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Does anybody know of a survey or study that compares site visitor attitudes/perceptions to security between an EV SSL cert and a security seal?

The EV SSL cert will show up green in the URL (like a bank) and the security seal is usually in the footer and says something like "secured by" or "hacker proof" or "website protection"

I'm looking for evidence that if you could only chose one, which would it be?

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I'm not aware of any surveys or studies per se, but you can gauge reaction on this site to trustmarks here: Are “trustmarks” such as McAfee Secure worth the cost?, and my answer here for Extended Validation Certificates: Is website security accreditation worth having? –  dan Jun 28 '13 at 4:53
    
Do you mean an EV-certificate in place of a domain-validated certificate, or in place of no certificate at all? A security-seal without any SLL-certificate isn't worth anything. –  martinstoeckli Jun 28 '13 at 6:51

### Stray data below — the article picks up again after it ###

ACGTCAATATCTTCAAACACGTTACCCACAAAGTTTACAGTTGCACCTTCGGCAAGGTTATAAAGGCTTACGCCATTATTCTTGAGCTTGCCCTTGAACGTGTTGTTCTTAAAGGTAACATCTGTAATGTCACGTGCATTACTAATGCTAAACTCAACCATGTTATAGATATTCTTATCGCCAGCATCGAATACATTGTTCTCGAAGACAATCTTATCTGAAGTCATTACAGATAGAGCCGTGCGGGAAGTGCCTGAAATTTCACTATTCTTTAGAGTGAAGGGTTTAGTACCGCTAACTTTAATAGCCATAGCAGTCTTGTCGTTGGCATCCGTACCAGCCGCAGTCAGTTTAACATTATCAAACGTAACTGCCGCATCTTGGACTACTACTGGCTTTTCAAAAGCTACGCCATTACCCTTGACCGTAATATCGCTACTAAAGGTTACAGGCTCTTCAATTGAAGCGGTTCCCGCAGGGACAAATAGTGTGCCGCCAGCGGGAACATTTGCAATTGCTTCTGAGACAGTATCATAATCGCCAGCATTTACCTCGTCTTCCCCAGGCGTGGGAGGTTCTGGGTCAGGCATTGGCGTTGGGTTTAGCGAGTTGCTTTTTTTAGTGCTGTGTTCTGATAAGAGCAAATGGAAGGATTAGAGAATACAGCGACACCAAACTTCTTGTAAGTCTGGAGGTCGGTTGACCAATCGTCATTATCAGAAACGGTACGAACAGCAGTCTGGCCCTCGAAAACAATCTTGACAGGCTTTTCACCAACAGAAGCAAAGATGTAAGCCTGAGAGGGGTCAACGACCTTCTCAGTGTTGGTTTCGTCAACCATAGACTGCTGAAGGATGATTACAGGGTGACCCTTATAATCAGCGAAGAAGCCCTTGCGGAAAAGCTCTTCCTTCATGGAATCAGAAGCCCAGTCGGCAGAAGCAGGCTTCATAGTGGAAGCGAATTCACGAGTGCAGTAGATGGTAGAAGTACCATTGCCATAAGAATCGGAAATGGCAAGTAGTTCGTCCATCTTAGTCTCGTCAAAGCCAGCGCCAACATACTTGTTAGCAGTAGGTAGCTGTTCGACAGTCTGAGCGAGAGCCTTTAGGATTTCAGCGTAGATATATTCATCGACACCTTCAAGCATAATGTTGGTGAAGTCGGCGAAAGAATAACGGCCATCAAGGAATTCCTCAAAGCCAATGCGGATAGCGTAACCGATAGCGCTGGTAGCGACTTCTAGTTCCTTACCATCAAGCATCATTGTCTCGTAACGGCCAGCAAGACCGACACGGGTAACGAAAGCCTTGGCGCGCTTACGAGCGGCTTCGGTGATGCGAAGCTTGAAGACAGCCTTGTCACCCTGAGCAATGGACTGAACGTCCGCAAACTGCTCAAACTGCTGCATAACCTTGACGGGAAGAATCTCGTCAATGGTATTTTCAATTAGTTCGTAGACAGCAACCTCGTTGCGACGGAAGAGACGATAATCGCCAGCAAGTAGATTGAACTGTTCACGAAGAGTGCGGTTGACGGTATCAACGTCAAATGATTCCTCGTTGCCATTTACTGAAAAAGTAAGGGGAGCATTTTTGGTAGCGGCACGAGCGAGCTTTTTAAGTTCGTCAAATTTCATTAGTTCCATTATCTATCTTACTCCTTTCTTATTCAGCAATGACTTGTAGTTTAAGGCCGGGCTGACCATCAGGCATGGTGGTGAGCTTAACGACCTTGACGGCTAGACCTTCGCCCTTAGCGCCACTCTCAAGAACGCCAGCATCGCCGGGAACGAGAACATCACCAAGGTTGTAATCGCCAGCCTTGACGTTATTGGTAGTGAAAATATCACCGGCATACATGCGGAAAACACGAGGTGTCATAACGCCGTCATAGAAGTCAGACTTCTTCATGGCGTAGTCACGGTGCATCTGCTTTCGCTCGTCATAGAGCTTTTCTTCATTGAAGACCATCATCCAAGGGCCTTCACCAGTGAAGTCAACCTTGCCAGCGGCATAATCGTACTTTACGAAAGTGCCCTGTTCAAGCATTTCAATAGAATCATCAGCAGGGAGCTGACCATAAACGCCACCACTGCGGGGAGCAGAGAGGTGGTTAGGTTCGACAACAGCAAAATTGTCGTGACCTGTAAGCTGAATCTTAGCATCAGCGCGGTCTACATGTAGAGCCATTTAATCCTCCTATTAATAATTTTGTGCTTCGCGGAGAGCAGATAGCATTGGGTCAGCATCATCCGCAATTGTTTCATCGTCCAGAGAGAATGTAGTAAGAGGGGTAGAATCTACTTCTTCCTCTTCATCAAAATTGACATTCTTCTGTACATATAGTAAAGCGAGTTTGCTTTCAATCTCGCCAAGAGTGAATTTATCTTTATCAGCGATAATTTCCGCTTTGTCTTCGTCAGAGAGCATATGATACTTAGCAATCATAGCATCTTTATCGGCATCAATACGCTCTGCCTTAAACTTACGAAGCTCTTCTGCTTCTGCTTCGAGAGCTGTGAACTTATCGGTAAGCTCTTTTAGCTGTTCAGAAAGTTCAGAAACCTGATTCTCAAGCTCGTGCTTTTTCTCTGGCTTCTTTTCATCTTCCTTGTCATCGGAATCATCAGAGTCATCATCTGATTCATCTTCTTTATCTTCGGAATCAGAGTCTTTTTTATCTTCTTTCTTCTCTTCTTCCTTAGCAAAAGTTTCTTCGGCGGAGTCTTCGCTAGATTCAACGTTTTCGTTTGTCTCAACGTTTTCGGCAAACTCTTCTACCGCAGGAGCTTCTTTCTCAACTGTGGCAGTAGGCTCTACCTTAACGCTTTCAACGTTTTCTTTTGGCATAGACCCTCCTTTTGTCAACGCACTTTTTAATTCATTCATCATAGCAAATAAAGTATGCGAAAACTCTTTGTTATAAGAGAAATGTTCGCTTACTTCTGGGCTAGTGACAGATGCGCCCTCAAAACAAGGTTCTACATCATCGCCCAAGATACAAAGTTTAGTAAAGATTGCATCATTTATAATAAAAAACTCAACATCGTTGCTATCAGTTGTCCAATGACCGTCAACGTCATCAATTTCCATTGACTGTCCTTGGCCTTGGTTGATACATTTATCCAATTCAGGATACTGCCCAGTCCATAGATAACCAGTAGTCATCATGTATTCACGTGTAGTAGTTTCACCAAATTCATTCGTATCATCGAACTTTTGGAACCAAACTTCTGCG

1 Answer 1

Here is a recent article with information about both old and recent studies regarding user trust of seals, although I'm not sure that's quite what you're looking for.

However, as for choosing one or the other, you should definitely prioritize the SSL cert. Generally a seal simply indicates that a third-party company has scanned your website for any known security holes, but it does nothing to actually secure your website. An SSL cert actually encrypts the data the customer sends to you, and this actual encryption is much more important than any symbolic seal, regardless of the trust factor.

Furthermore, I'm not sure that most security seals will even allow you to pass a scan and display the seal if you don't have an SSL cert already. (Of course, if you're only talking about signaling, you can always just swipe a seal as an image, but that would be deceptive and possibly illegal depending on your jurisdiction.)

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+1 Good reference and answer (not sure about the last bit, but it does show how weak trustmarks really are) :-) –  dan Jun 28 '13 at 20:12
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@joshuahedlund Indeed, in case it wasn't clear, I am NOT recommending that, but it's good to know what is technically possible, especially as a customer. If a seal is legit, you should be able to click on it to confirm the domain from the seal's site. –  joshuahedlund Jul 1 '13 at 14:19

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